Perspective, Judgment, Curiosity and the Big Picture
As we move through our days, we take for granted that many things are as we see them, believing our own perceptions. And often, they are not as they seem. In life, as in business, being wrong can have devastating impact affecting our futures.
I took the photo above from our home in the early morning this last week, catching the scene as the sun rose and exposed the mist rising from the earth across the canal.
The sun appeared as though it was perhaps a mere 500 yards from us. In fact, as we all know, it was millions of miles away (93 million miles on average).
What we see is not always the reality. Our perspective is skewed by our interpretation of what we see, and what we know about what we are seeing.
If Yajnavalkya of India, in 9th century BCE, or Aristarchus of Samos, Greece, 2nd century BCE, or Copernicus of Poland (studied in Italy), in the 1500’s CE, had not proposed a sun-centered universe, then used new tools to examine their thesis, we might all still believe the earth was the centre of the universe and, perhaps, that the earth was flat.
In all three cases, these men were curious enough to ask a question about the reality of what they observed and what was believed to be true at the time. Then, having raised the question, used mathematics to determine that the sun did not circle the earth, but quite the opposite, the earth circled the sun.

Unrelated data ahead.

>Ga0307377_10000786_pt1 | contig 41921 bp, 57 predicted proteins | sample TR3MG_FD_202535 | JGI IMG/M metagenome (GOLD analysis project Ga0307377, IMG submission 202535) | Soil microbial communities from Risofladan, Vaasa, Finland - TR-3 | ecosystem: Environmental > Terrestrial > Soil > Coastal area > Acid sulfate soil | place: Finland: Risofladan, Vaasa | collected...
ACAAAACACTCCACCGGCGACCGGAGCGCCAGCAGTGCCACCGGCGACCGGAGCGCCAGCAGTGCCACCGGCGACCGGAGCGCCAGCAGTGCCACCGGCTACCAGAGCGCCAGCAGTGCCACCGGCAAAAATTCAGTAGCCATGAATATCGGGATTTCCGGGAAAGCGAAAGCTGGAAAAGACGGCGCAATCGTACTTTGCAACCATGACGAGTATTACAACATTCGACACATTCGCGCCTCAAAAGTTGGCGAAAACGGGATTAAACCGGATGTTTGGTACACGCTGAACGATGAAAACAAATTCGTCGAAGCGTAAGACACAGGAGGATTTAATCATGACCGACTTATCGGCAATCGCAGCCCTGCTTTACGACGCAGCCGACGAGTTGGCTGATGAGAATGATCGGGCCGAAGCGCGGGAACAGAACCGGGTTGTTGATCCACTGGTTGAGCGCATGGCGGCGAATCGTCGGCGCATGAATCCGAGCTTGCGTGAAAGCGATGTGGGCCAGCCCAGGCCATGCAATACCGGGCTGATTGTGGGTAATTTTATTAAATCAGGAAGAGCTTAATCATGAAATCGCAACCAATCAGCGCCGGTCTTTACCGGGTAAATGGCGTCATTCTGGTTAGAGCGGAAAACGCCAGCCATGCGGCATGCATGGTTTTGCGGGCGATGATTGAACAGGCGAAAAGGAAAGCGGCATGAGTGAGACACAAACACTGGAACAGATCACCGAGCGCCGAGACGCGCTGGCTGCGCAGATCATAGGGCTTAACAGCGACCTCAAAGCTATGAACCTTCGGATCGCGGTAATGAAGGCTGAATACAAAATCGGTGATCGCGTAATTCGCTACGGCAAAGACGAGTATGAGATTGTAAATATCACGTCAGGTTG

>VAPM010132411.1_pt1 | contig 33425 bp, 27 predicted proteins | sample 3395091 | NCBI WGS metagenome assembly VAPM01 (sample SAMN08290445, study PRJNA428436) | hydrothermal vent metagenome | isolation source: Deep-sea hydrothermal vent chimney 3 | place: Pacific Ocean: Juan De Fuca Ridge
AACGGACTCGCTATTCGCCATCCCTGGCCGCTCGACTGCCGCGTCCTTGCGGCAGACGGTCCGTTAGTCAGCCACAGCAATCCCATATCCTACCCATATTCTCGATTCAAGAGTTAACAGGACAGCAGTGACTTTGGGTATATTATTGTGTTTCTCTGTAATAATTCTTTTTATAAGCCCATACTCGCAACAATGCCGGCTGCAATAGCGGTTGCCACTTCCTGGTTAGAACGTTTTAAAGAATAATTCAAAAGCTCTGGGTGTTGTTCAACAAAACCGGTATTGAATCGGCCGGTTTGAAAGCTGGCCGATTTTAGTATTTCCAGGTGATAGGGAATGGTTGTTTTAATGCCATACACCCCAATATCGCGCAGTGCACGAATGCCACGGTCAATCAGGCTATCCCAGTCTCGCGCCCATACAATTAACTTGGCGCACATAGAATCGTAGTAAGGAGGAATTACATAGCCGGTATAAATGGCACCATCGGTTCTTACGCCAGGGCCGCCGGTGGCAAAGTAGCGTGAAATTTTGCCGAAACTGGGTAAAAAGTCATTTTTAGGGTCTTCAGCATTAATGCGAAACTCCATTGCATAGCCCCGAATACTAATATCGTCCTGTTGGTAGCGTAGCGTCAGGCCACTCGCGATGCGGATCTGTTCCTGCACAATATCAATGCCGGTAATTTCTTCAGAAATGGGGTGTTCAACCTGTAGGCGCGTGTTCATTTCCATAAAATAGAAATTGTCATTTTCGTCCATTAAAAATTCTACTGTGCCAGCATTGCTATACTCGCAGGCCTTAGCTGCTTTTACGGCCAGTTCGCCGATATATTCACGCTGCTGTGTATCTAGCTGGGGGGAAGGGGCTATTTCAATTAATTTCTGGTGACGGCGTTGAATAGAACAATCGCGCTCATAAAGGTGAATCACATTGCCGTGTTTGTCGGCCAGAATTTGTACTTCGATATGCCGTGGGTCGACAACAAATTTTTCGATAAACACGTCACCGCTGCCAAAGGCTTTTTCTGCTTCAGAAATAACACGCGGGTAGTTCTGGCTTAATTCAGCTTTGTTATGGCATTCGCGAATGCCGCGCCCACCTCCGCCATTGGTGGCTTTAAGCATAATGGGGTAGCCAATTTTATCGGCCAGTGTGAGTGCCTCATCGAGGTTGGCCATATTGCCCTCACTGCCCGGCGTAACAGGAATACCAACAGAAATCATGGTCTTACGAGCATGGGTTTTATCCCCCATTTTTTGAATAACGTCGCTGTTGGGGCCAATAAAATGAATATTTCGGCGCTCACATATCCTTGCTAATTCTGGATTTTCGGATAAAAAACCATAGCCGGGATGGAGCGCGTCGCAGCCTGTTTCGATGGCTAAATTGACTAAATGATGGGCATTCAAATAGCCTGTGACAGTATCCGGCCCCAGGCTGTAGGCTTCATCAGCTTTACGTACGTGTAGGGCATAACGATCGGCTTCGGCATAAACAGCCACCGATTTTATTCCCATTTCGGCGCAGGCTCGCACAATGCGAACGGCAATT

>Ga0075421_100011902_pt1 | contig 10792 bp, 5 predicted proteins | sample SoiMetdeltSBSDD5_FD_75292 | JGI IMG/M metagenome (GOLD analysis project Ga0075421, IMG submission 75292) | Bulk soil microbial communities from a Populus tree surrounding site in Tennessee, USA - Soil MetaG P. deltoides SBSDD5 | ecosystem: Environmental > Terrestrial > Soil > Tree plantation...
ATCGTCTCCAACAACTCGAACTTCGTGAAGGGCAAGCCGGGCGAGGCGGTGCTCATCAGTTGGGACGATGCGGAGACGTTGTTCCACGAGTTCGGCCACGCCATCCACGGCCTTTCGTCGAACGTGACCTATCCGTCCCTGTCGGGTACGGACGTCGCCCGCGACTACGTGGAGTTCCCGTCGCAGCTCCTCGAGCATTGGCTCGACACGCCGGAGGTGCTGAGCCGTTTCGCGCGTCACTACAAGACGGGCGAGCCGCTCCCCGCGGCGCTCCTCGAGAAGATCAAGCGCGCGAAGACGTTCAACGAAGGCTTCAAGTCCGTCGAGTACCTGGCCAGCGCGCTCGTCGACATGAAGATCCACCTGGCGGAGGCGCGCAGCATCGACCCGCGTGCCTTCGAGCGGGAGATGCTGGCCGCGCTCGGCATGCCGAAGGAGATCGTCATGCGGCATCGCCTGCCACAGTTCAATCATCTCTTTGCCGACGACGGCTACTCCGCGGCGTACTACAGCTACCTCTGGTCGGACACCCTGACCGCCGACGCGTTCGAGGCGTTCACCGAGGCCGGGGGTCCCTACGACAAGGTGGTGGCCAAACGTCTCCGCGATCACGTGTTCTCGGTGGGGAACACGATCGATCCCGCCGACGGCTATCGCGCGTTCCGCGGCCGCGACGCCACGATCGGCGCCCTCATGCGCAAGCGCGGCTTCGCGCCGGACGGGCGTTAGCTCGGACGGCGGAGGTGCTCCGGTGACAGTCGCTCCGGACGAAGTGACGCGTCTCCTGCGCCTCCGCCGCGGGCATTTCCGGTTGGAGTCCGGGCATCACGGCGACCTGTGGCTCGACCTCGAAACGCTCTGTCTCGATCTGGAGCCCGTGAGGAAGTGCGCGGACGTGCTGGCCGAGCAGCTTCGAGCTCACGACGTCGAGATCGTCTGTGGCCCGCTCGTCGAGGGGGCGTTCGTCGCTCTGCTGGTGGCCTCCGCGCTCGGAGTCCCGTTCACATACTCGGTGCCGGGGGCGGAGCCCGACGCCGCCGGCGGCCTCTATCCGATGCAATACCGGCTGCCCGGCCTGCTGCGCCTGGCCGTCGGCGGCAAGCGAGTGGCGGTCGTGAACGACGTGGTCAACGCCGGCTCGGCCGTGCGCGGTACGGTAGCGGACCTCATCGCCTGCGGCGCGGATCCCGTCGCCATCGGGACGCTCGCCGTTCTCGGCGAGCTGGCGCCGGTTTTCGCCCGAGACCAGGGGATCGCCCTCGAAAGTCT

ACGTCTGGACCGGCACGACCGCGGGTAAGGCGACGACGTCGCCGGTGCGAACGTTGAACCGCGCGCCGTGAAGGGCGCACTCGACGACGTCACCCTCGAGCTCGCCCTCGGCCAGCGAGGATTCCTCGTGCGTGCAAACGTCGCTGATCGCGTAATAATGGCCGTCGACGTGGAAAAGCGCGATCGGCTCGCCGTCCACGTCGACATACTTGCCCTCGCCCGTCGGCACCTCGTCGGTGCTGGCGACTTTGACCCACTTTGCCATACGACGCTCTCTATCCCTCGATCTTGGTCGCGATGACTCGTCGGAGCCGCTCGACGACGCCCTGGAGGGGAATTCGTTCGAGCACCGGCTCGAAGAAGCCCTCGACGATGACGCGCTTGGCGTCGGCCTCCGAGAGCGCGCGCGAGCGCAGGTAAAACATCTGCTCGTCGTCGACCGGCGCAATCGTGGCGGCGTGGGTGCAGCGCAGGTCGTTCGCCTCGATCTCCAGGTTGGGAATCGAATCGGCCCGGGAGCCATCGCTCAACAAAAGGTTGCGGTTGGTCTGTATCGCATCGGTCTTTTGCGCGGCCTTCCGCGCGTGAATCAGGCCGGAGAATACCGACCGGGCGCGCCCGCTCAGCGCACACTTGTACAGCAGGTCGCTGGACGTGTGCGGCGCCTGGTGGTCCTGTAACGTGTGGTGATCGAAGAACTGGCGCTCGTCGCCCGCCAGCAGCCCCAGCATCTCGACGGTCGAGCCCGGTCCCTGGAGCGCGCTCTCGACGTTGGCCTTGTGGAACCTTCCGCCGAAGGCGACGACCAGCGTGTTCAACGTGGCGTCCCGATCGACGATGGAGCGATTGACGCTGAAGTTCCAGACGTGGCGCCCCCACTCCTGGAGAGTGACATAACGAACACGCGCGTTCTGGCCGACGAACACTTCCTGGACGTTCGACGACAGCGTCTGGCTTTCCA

In our world, in our lives and interactions with others, and in particular, in our businesses, we need to remain curious, refrain from judgment, and use the tools we have to determine whether our observations are true to life, or a figment of our imagination.
Staying open to new ideas, viewing ideas, people, and processes from as many different perspectives as we can, is what will keep us growing and developing as humans: asking questions of people to find out whether our initial, instinctive judgment of them is true or a fabrication of our mind based on our past experience or ‘information’ we have read or heard.
Curiosity about perspective also allows those of us in business to effectively determine what is and is not true in our businesses: what is truly working and what is not; what the potential future holds for our business, or what the marketplace will do in the next two, five, or ten years.
Curiosity allows us all to take a step back and get the big picture, the reality rather than what seems to be true. It gives us the ability to improve our communications with others in our personal and business lives, to improve customer relations and employee relations by asking the right questions. Curiosity gives us the ability to make better decisions, set more realistic priorities, and use the right metrics to guide our growing businesses.
If we, as business people and human beings rely only on our own perspective without questioning our judgments, seeking additional information from others, we will, in the end, have poorer outcomes in our lives and work.
It pays to pay attention to the principles of perspective, to question our initial judgments, and to remain forever curious.